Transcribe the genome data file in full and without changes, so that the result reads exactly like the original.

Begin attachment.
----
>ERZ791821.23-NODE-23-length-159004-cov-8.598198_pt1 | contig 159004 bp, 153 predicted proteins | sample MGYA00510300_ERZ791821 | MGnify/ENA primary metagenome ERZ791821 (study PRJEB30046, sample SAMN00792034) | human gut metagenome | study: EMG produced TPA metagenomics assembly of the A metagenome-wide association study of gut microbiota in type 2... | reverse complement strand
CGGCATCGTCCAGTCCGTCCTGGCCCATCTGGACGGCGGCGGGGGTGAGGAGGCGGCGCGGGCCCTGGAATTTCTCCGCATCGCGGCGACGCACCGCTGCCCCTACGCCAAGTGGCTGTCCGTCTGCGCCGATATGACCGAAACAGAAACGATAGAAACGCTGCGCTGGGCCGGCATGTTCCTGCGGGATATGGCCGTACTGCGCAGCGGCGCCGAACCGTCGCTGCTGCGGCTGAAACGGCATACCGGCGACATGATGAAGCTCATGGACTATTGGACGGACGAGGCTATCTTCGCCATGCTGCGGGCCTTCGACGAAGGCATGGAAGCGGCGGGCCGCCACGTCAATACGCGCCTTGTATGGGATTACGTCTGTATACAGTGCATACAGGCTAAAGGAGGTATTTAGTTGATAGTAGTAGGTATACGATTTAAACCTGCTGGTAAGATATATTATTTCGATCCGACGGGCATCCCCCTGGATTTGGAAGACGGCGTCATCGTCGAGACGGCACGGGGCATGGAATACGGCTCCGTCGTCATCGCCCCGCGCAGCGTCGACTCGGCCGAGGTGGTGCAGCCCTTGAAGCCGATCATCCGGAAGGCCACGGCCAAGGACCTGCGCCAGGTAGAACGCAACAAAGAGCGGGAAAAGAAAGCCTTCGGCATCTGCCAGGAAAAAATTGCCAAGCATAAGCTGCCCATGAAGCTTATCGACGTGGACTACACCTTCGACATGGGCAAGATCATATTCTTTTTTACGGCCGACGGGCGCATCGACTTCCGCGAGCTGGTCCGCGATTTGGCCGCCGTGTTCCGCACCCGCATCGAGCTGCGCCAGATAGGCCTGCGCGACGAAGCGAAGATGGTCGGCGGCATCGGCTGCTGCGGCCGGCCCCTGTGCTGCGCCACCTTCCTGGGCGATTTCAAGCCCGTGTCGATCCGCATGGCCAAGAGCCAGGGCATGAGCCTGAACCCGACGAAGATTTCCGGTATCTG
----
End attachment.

>ERZ791821.23-NODE-23-length-159004-cov-8.598198_pt1 | contig 159004 bp, 153 predicted proteins | sample MGYA00510300_ERZ791821 | MGnify/ENA primary metagenome ERZ791821 (study PRJEB30046, sample SAMN00792034) | human gut metagenome | study: EMG produced TPA metagenomics assembly of the A metagenome-wide association study of gut microbiota in type 2... | reverse complement strand
CGGCATCGTCCAGTCCGTCCTGGCCCATCTGGACGGCGGCGGGGGTGAGGAGGCGGCGCGGGCCCTGGAATTTCTCCGCATCGCGGCGACGCACCGCTGCCCCTACGCCAAGTGGCTGTCCGTCTGCGCCGATATGACCGAAACAGAAACGATAGAAACGCTGCGCTGGGCCGGCATGTTCCTGCGGGATATGGCCGTACTGCGCAGCGGCGCCGAACCGTCGCTGCTGCGGCTGAAACGGCATACCGGCGACATGATGAAGCTCATGGACTATTGGACGGACGAGGCTATCTTCGCCATGCTGCGGGCCTTCGACGAAGGCATGGAAGCGGCGGGCCGCCACGTCAATACGCGCCTTGTATGGGATTACGTCTGTATACAGTGCATACAGGCTAAAGGAGGTATTTAGTTGATAGTAGTAGGTATACGATTTAAACCTGCTGGTAAGATATATTATTTCGATCCGACGGGCATCCCCCTGGATTTGGAAGACGGCGTCATCGTCGAGACGGCACGGGGCATGGAATACGGCTCCGTCGTCATCGCCCCGCGCAGCGTCGACTCGGCCGAGGTGGTGCAGCCCTTGAAGCCGATCATCCGGAAGGCCACGGCCAAGGACCTGCGCCAGGTAGAACGCAACAAAGAGCGGGAAAAGAAAGCCTTCGGCATCTGCCAGGAAAAAATTGCCAAGCATAAGCTGCCCATGAAGCTTATCGACGTGGACTACACCTTCGACATGGGCAAGATCATATTCTTTTTTACGGCCGACGGGCGCATCGACTTCCGCGAGCTGGTCCGCGATTTGGCCGCCGTGTTCCGCACCCGCATCGAGCTGCGCCAGATAGGCCTGCGCGACGAAGCGAAGATGGTCGGCGGCATCGGCTGCTGCGGCCGGCCCCTGTGCTGCGCCACCTTCCTGGGCGATTTCAAGCCCGTGTCGATCCGCATGGCCAAGAGCCAGGGCATGAGCCTGAACCCGACGAAGATTTCCGGTATCTG